Re: Errata (Orð Hervarar) - about K KK 1 & 2 NK G GG 1 & 2 NG
- Heilir Chris og Gunner!
Heilir góðir nemendur!
--- In email@example.com, "Christian Johnson
<christian1080@y...>" <christian1080@y...> wrote:
> --- In firstname.lastname@example.org, "gunnerwold<gunnerwold@y...>"
> <gunnerwold@y...> wrote:the way you spell akantiuR with no n before the k. Whats the reason?
> > I noticed how they spelled konungr something like kunugr, like
Is n just a later Norse thing?
> Hi!rune can often be read in several different ways. The g in "konungr"
> Because there weren't as many runes as sounds in the language, one
is therefore spelled k. For some reason an n-rune is usually not
written before the k-rune (this seems to be a general rule, although
there are exceptions). Therefore a k-rune can be read k, n, nk or
ng. Likewise the t-rune can be read t, d, nt or nd. Which makes
reading runes really hard...
Precisely. That is why I employ a standardized system of punctuation
in writing 'rýniska', which is my name for Viking Age Old Norse when
punctuated to very Old Icelandic pronounciation. By using the same
system of punctuation, I can punctuate to other dialects as well. I
almost never have to change, add or eliminate an actual rune - the
punctuation does most of the work. In the pages Haukur posted, you
can see a diagram of the basic vowel system. There are, however, a
few things about the vowel system which are not included in these
pages, which I plan to discuss later. The consonant system is more
complicated than the vowel system, so for now we can just learn it
as we go from actual texts. About 'k' 'kk' 'nk' 'g' 'gg' 'ng' let me
say this: einfalt K (simple K from *K or *G) is drawn K (1 K-rune),
einfalt G (simple G from *G or *K) is drawn K (1 K-rune w/ a single
dot in the upper enclosed part of the K 1/4 right on the vertical
line & 1/6 down from the upper cross bar), eðlilegt tvöfalt K (double
KK from *KK) is drawn K (1 K-rune w/ a single dot 1/4 to the left of
the K-rune & 1/2 down from the upper cross bar), eðlilegt tvöfalt G
(double G from *GG) is drawn the same as eðlilegt tvöfalt K except
that we punctuate to G as in einfalt G, NK (where 'n' is not made by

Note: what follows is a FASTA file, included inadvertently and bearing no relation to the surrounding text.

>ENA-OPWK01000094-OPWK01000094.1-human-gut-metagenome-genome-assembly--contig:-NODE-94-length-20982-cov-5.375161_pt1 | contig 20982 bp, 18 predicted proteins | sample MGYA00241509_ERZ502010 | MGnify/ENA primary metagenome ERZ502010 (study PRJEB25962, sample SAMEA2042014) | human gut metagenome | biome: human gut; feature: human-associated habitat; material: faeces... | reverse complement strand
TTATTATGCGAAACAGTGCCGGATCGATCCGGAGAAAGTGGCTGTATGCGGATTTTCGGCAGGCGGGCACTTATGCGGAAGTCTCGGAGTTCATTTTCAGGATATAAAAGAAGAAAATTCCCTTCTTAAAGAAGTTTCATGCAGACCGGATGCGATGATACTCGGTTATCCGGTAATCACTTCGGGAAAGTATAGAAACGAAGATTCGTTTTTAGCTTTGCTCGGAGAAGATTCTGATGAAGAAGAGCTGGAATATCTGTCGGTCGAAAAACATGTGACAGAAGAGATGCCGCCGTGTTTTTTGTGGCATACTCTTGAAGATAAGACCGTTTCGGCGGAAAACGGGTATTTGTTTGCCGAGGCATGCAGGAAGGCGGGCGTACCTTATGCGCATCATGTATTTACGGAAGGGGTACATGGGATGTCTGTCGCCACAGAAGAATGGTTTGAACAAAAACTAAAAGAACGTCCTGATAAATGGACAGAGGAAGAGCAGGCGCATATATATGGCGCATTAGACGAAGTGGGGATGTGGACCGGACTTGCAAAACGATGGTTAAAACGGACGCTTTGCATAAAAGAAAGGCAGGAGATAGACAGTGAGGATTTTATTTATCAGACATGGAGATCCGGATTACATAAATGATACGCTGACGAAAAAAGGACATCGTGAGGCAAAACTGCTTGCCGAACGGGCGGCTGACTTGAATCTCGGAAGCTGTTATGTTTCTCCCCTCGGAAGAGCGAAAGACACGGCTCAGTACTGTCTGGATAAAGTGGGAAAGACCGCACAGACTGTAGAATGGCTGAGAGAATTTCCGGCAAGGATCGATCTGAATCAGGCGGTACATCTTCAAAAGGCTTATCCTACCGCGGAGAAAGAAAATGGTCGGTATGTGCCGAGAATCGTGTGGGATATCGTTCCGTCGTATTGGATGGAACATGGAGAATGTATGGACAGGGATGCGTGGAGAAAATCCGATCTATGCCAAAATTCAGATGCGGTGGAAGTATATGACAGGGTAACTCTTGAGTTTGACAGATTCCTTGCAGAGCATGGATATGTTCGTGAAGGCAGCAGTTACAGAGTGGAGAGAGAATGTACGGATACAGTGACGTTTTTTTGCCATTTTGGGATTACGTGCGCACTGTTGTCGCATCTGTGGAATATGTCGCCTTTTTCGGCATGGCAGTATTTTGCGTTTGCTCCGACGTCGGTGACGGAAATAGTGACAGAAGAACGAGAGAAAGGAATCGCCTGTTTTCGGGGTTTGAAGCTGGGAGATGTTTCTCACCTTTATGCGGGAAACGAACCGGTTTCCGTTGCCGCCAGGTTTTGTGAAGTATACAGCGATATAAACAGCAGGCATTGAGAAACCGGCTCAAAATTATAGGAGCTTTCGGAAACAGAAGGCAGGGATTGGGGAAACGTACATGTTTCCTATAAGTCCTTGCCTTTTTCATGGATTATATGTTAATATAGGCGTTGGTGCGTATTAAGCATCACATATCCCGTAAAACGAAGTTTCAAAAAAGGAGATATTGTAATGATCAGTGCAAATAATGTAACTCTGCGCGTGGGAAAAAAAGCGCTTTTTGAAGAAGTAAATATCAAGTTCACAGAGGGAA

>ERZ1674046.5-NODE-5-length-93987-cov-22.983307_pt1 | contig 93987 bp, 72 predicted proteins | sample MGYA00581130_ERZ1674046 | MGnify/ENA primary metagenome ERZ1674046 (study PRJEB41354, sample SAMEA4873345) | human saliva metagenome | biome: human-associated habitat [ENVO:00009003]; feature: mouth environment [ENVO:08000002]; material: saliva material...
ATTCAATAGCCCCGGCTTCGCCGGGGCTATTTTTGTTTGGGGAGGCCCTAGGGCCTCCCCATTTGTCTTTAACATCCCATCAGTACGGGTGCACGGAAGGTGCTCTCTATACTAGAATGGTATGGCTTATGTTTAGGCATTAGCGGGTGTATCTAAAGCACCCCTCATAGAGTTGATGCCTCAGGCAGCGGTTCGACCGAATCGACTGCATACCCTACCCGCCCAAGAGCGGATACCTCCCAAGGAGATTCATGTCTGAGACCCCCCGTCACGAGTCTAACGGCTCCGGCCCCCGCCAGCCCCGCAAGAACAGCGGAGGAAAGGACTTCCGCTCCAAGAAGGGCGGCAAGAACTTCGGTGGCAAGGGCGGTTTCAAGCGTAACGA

the tongue touching the teeth, but is a pure nasal) is drawn K (1 K-
rune w/ a single dot to the left of the vertical line 1/6 from the
lower cross bar - this is the nasalization position for the K-rune),
NG is drawn the same way as NK except that we also punctuate to G,
óeðlilegt KK (KK from *NK or *NG) is drawn with both dots - medial
reduplication dot as well as lower nasal dot (although it cannot be
pronounced in this position, the lower nasal dot is still written to
show the derivation of KK from *NK or *NG), óeðlilegt GG (GG from
*NG or *NK) is drawn the same as óeðlilegt KK except that we also
punctuate to G. Thus there are two ways of writing both KK and GG in
the standardized system of punctuation I use for 'rýniska', each in
accordance with its origin. The correct spelling is learned through
practice. Finally, the the character for K (from *G) is simply K (1
K-rune with no punctuation) and the character for G (from *K) is K
as well - but punctuated to G. This is simple, as both sounds are
represented by the same rune.
> The exact reason why the n is not written is hard to find -- don'tthe old ones, in stone) tend to be as economic as possible.
> know if anybody really knows, but runic inscriptions (especially
>True. In standard 'rýniska' the N-rune is always written except
before K or G (where the nasalization dot is used). N (where the
tongue touches the teeth) is a different sound. 'Aingi'/'eingi'/
'angi'/'engi' in the meaning 'no one' is, however, always written
with the N-rune. The reason is that the word is a compound from *AIN
plus -GI - the 'g' is not part of the root. How we pronounce this
sound depends on whether we are using the standard Modern Icelandic
pronounciation for 'rýniska' or a standard Old Norse one. A text can
be read either way. More about this later.